Shell burst-yellow chrysanthemums and periscoping sun flowers filled the floor before Jaime Moreno on Wednesday morning. The white plastic buckets holding his wares offered all variety of flowers, except for red roses.
"I don't think I have red roses anymore," he told an inquisitive woman.
"How much for this?" she asked, holding up another bunch of flowers.
"Five," he replied.
Moreno has sold flowers out of the bright and, yes, flower-scented series of open-floor buildings known as the San Francisco Flower Mart for the past 15 years.
But in recent months with the planned purchase of the site by the Los Angeles-based real estate firm Kilroy Realty Corp., which has proposed to build a tech campus on the site, the more than 100 businesses in the South of Market location are in limbo.
While Kilroy has promised to accommodate flower sellers at the corner of Brannan and Sixth streets, no concrete guarantees have been made, noted Patrick McCann of Greenworks, one of the site's businesses. With many longtime leases up in 130 days some are wondering if that promise will be kept.
"All my life, I have done this," Moreno said of the flower business, adding that he does not have a good feeling about what is in store for the Flower Mart.
Now, several San Francisco politicos are stumping to keep the Flower Mart in place. They are arguing that it could be one more victim of the tech-crazed real estate market driving up residential rents and now pushing out long-established small businesses.
"The struggle for the heart and soul of San Francisco continues in the face of a huge out of town corporate interest gobbling up properties housing profitable small business at the San Francisco Flower Mart," former Mayor Art Agnos said in a statement as part of efforts to keep flower sellers at the location.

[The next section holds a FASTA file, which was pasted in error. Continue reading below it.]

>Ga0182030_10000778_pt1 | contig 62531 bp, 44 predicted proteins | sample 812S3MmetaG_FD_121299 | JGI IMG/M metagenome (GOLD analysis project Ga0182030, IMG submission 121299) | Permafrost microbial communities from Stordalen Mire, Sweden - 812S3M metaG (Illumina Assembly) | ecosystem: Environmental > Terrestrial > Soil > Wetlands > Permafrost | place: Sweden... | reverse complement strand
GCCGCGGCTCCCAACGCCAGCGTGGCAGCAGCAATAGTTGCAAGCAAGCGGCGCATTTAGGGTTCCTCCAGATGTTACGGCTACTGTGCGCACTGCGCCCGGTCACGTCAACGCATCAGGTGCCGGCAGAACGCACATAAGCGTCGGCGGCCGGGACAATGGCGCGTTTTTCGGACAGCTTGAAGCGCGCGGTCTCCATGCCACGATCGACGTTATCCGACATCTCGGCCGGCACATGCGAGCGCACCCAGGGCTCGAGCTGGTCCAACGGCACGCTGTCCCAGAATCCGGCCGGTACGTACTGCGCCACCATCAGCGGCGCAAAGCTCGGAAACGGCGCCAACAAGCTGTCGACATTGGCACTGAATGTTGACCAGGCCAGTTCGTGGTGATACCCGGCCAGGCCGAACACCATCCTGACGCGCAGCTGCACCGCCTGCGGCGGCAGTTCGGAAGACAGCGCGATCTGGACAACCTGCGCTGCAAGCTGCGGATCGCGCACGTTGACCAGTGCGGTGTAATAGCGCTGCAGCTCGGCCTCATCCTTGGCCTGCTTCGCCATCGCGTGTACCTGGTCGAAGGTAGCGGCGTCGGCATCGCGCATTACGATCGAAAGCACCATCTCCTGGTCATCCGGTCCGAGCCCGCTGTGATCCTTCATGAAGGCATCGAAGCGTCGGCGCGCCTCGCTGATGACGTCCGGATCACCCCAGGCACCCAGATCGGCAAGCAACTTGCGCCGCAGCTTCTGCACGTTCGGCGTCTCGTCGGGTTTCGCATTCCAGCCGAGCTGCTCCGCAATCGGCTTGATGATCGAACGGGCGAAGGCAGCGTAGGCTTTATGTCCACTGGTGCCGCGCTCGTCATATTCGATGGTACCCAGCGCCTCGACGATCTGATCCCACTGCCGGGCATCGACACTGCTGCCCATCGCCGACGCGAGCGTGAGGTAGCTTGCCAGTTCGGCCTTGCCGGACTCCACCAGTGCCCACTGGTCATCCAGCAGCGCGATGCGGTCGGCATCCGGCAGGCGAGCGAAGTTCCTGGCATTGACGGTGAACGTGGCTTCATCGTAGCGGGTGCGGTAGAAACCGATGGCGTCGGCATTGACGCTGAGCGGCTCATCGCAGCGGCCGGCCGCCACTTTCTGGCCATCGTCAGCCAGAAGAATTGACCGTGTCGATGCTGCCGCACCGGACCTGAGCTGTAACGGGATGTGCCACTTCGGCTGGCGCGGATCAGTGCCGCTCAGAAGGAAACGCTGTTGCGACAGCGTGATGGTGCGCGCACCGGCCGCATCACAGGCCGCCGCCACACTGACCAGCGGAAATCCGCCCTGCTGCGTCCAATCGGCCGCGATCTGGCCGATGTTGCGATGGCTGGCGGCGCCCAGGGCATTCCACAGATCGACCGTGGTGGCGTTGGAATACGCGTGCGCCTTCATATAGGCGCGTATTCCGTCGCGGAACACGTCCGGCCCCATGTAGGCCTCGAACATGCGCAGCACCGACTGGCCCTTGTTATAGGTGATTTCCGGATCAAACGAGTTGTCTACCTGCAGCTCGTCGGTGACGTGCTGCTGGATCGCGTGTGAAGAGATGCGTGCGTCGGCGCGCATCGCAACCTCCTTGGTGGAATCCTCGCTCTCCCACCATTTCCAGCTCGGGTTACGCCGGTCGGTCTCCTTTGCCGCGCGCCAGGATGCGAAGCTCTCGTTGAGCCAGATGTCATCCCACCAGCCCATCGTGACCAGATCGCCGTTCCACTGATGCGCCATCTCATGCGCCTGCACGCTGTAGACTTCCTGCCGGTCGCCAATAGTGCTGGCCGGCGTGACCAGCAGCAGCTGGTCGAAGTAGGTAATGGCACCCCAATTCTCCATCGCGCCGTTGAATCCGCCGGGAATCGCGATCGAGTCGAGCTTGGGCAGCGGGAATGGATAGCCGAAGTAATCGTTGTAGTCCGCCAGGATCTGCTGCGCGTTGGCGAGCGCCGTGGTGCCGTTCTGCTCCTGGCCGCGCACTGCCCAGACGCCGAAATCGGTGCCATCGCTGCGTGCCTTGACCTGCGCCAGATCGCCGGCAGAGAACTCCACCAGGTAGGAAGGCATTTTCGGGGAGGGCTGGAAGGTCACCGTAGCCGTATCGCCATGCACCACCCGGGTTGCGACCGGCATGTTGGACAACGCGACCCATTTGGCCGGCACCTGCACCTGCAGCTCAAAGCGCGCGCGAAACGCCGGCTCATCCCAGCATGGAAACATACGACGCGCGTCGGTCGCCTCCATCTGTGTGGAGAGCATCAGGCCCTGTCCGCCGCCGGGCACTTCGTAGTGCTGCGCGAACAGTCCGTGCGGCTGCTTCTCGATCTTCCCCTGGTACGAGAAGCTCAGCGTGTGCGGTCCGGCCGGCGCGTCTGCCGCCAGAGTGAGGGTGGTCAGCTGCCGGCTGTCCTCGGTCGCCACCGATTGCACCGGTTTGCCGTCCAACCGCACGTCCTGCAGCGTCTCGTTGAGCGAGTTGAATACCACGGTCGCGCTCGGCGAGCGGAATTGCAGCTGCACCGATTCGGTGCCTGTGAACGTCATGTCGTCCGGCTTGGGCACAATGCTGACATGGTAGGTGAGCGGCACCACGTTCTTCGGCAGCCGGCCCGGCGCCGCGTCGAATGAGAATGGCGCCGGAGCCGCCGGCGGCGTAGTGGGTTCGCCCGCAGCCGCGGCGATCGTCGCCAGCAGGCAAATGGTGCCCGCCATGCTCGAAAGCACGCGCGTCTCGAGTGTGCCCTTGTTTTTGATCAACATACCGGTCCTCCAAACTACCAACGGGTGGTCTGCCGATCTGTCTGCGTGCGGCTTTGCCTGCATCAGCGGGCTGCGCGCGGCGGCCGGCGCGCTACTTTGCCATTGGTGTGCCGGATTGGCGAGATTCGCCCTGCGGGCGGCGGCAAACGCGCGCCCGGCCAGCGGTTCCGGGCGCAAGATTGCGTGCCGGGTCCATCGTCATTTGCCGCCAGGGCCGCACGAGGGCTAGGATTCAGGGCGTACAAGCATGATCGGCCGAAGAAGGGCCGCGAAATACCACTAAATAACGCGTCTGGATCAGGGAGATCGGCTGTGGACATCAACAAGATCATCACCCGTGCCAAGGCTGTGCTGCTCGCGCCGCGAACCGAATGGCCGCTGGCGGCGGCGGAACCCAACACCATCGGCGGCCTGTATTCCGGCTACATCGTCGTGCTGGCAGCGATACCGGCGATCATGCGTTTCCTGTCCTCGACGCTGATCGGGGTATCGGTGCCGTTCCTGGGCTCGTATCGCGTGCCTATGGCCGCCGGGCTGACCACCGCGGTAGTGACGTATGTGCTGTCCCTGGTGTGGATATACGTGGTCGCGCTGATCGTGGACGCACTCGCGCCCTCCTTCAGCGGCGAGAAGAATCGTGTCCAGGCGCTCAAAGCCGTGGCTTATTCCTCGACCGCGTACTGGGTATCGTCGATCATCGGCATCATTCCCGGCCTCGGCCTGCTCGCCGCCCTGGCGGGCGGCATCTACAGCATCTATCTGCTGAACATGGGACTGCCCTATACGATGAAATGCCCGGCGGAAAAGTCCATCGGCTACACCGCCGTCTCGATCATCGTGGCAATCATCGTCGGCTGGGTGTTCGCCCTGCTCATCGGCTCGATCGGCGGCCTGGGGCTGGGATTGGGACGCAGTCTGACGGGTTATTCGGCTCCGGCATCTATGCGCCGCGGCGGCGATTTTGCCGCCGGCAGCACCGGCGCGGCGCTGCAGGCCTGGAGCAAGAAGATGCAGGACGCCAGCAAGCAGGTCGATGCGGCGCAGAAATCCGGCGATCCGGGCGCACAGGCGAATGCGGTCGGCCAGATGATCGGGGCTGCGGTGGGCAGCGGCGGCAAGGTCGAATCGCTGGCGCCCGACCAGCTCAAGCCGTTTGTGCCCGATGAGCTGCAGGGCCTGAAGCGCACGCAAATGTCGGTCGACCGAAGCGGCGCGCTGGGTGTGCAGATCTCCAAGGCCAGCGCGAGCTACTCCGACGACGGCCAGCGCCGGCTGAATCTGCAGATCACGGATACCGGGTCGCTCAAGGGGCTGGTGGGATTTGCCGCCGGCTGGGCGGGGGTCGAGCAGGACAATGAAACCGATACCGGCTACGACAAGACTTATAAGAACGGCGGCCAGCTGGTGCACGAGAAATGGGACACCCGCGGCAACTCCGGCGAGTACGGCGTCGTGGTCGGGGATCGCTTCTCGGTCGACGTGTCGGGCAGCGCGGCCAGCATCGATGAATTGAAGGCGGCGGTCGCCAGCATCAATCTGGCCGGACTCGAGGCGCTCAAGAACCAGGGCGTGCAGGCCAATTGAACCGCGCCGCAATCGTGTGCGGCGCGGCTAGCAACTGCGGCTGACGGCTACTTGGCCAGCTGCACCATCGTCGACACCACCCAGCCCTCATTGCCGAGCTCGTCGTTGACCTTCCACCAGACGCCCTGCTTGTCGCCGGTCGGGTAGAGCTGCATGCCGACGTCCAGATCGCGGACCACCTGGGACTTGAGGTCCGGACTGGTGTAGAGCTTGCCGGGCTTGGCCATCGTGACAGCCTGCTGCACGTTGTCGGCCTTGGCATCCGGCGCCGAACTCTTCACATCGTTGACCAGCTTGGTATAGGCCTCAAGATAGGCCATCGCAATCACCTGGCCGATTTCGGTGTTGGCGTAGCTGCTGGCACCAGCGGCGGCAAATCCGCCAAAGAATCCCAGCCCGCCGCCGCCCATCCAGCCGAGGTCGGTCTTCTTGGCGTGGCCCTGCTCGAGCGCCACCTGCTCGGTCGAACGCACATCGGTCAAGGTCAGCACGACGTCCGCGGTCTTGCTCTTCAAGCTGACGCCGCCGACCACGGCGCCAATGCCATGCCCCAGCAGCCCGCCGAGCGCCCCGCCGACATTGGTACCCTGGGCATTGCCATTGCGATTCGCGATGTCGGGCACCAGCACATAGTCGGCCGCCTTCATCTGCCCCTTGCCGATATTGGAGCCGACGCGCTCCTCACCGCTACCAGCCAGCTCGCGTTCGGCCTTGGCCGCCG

"Kilroy is simply trying to make more profits," he said Wednesday at a news conference at the Flower Mart. "The whole city can't be for programmers."
Kilroy, which did not reply to a call for comment, has made public pledges to incorporate the flower vendors into any project on the site.
But former Supervisor Aaron Peskin questioned that pledge Wednesday, saying any promises to work with the tenants looks disingenuous since there are plans to tear down the current building and replace it with a tech office park.
"Now I have reason to distrust Kilroy," he told the Wednesday crowd. "Game on."
The San Francisco Flower Growers Association, who own half of the site, filed the proposal in March 2013 for a 160-foot office building on the site and have until January to file a development proposal. The association's shareholders vote Sept. 11 on the sale.
Meanwhile, Mayor Ed Lee has said that anything built on the site will incorporate the current tenants.
"The mayor is committed to making sure that the Flower Mart stays at its current location," noted Christine Falvey, a spokeswoman for the mayor. "He has directed his Office of Economic and Workforce Development and [the] Planning Department to work with Kilroy to ensure that a new Flower Mart is built into any new project at this site."
Still, for the proposed project to go forward The City would have to give it an exemption from current zoning rules barring offices in the area as well as any buildings over 50 feet tall, Peskin said. That is not likely, added former Supervisor Quitten Kopp, who also spoke Wednesday.
Meanwhile, Supervisor Jane Kim, who represents the district and attended the news conference, said she plans to introduce legislation in September that would postpone construction of offices on land zoned for light industry and distribution until a full fledge rezoning is complete, still several years away.
"It's a stop gap measure that we can do immediately," she said.
This article has been updated from its original version